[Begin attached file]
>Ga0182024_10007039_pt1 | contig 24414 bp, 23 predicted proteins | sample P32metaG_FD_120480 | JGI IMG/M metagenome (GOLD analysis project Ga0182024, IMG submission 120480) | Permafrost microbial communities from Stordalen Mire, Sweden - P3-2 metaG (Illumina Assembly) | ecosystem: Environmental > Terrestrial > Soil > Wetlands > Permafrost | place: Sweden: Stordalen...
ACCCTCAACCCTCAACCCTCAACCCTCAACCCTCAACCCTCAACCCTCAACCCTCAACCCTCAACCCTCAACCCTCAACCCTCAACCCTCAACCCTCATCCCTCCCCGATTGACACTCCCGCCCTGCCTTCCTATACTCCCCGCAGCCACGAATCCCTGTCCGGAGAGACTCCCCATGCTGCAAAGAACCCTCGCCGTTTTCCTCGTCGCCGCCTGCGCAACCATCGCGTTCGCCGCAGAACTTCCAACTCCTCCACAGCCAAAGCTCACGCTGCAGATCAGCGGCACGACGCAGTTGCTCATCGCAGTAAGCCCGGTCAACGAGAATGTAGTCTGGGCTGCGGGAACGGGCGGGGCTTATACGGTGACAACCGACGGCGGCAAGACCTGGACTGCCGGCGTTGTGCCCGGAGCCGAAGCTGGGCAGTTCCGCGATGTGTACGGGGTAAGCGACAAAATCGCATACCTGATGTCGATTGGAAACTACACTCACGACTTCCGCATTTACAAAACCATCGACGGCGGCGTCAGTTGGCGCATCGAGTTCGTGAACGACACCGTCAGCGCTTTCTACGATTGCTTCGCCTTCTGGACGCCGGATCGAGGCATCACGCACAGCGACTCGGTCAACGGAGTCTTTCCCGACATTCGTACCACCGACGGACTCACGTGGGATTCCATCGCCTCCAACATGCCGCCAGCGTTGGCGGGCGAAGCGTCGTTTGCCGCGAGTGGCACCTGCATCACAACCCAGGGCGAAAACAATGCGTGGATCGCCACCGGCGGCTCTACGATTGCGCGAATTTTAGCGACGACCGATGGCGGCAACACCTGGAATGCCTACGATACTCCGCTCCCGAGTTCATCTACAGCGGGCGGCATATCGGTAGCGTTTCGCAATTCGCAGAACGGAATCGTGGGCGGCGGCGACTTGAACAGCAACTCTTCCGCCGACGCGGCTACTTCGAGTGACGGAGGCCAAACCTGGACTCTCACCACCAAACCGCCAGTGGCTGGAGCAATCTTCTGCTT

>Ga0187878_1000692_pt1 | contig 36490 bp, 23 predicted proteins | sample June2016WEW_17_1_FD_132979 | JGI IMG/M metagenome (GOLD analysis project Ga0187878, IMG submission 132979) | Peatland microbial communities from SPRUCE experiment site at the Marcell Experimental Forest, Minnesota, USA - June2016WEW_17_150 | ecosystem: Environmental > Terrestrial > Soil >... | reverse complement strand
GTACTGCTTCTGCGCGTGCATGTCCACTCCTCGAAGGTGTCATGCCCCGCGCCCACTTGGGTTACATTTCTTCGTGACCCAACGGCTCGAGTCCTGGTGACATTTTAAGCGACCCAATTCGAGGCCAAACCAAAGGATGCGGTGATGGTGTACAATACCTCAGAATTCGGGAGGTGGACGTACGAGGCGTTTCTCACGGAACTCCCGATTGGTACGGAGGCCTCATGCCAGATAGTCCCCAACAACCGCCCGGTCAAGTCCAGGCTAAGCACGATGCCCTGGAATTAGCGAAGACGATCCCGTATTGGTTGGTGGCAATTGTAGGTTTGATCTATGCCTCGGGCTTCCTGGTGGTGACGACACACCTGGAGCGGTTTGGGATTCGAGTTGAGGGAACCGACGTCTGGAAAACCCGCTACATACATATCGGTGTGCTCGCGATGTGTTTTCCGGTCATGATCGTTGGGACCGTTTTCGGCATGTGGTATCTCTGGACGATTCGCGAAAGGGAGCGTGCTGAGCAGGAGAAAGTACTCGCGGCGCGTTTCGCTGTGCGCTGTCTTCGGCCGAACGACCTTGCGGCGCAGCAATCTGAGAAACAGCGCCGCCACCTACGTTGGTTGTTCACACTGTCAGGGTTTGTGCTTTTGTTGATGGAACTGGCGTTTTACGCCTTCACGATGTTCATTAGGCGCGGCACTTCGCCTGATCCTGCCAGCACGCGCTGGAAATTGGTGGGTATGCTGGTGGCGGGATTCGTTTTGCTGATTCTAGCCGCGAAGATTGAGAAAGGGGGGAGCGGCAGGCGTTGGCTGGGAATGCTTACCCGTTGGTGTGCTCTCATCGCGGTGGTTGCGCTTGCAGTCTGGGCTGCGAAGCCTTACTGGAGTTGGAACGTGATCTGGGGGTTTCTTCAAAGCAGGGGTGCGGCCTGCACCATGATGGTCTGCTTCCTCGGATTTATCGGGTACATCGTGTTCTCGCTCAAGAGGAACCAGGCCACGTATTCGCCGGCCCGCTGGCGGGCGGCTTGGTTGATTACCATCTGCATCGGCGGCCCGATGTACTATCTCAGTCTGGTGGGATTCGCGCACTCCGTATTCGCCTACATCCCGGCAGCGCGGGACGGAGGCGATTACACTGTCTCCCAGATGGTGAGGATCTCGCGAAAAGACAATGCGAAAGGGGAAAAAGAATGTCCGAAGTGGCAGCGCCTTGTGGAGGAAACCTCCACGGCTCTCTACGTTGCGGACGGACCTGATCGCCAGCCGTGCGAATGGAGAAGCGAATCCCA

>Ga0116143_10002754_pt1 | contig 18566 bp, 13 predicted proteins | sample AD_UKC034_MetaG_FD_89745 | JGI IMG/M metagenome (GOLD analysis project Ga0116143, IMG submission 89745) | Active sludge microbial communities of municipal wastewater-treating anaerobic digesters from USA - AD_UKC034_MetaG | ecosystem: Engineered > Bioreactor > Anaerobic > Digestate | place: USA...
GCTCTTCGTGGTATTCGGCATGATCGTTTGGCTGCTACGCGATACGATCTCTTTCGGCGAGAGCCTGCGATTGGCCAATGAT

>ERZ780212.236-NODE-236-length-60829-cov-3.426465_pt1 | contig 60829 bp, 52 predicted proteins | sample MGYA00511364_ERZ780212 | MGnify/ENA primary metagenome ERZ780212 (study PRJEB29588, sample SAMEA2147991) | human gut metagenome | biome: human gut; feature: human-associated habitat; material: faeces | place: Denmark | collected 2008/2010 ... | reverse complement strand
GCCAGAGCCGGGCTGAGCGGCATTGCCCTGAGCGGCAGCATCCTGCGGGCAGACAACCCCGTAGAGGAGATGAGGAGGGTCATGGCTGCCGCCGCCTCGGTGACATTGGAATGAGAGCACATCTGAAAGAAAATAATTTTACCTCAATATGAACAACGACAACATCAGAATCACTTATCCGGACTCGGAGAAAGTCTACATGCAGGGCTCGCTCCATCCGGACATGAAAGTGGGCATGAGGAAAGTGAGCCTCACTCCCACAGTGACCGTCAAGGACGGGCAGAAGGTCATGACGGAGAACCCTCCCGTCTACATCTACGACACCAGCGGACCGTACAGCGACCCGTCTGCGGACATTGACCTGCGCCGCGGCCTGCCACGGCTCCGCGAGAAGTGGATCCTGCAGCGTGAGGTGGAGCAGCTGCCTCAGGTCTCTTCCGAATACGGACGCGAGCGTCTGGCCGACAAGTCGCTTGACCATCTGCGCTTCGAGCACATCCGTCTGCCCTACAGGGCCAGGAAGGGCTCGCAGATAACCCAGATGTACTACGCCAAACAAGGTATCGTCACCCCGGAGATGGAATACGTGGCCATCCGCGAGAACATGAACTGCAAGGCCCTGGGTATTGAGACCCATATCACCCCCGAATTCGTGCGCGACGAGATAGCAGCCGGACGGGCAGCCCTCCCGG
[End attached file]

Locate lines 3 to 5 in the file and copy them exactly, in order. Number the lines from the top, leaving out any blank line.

>Ga0187878_1000692_pt1 | contig 36490 bp, 23 predicted proteins | sample June2016WEW_17_1_FD_132979 | JGI IMG/M metagenome (GOLD analysis project Ga0187878, IMG submission 132979) | Peatland microbial communities from SPRUCE experiment site at the Marcell Experimental Forest, Minnesota, USA - June2016WEW_17_150 | ecosystem: Environmental > Terrestrial > Soil >... | reverse complement strand
GTACTGCTTCTGCGCGTGCATGTCCACTCCTCGAAGGTGTCATGCCCCGCGCCCACTTGGGTTACATTTCTTCGTGACCCAACGGCTCGAGTCCTGGTGACATTTTAAGCGACCCAATTCGAGGCCAAACCAAAGGATGCGGTGATGGTGTACAATACCTCAGAATTCGGGAGGTGGACGTACGAGGCGTTTCTCACGGAACTCCCGATTGGTACGGAGGCCTCATGCCAGATAGTCCCCAACAACCGCCCGGTCAAGTCCAGGCTAAGCACGATGCCCTGGAATTAGCGAAGACGATCCCGTATTGGTTGGTGGCAATTGTAGGTTTGATCTATGCCTCGGGCTTCCTGGTGGTGACGACACACCTGGAGCGGTTTGGGATTCGAGTTGAGGGAACCGACGTCTGGAAAACCCGCTACATACATATCGGTGTGCTCGCGATGTGTTTTCCGGTCATGATCGTTGGGACCGTTTTCGGCATGTGGTATCTCTGGACGATTCGCGAAAGGGAGCGTGCTGAGCAGGAGAAAGTACTCGCGGCGCGTTTCGCTGTGCGCTGTCTTCGGCCGAACGACCTTGCGGCGCAGCAATCTGAGAAACAGCGCCGCCACCTACGTTGGTTGTTCACACTGTCAGGGTTTGTGCTTTTGTTGATGGAACTGGCGTTTTACGCCTTCACGATGTTCATTAGGCGCGGCACTTCGCCTGATCCTGCCAGCACGCGCTGGAAATTGGTGGGTATGCTGGTGGCGGGATTCGTTTTGCTGATTCTAGCCGCGAAGATTGAGAAAGGGGGGAGCGGCAGGCGTTGGCTGGGAATGCTTACCCGTTGGTGTGCTCTCATCGCGGTGGTTGCGCTTGCAGTCTGGGCTGCGAAGCCTTACTGGAGTTGGAACGTGATCTGGGGGTTTCTTCAAAGCAGGGGTGCGGCCTGCACCATGATGGTCTGCTTCCTCGGATTTATCGGGTACATCGTGTTCTCGCTCAAGAGGAACCAGGCCACGTATTCGCCGGCCCGCTGGCGGGCGGCTTGGTTGATTACCATCTGCATCGGCGGCCCGATGTACTATCTCAGTCTGGTGGGATTCGCGCACTCCGTATTCGCCTACATCCCGGCAGCGCGGGACGGAGGCGATTACACTGTCTCCCAGATGGTGAGGATCTCGCGAAAAGACAATGCGAAAGGGGAAAAAGAATGTCCGAAGTGGCAGCGCCTTGTGGAGGAAACCTCCACGGCTCTCTACGTTGCGGACGGACCTGATCGCCAGCCGTGCGAATGGAGAAGCGAATCCCA

>Ga0116143_10002754_pt1 | contig 18566 bp, 13 predicted proteins | sample AD_UKC034_MetaG_FD_89745 | JGI IMG/M metagenome (GOLD analysis project Ga0116143, IMG submission 89745) | Active sludge microbial communities of municipal wastewater-treating anaerobic digesters from USA - AD_UKC034_MetaG | ecosystem: Engineered > Bioreactor > Anaerobic > Digestate | place: USA...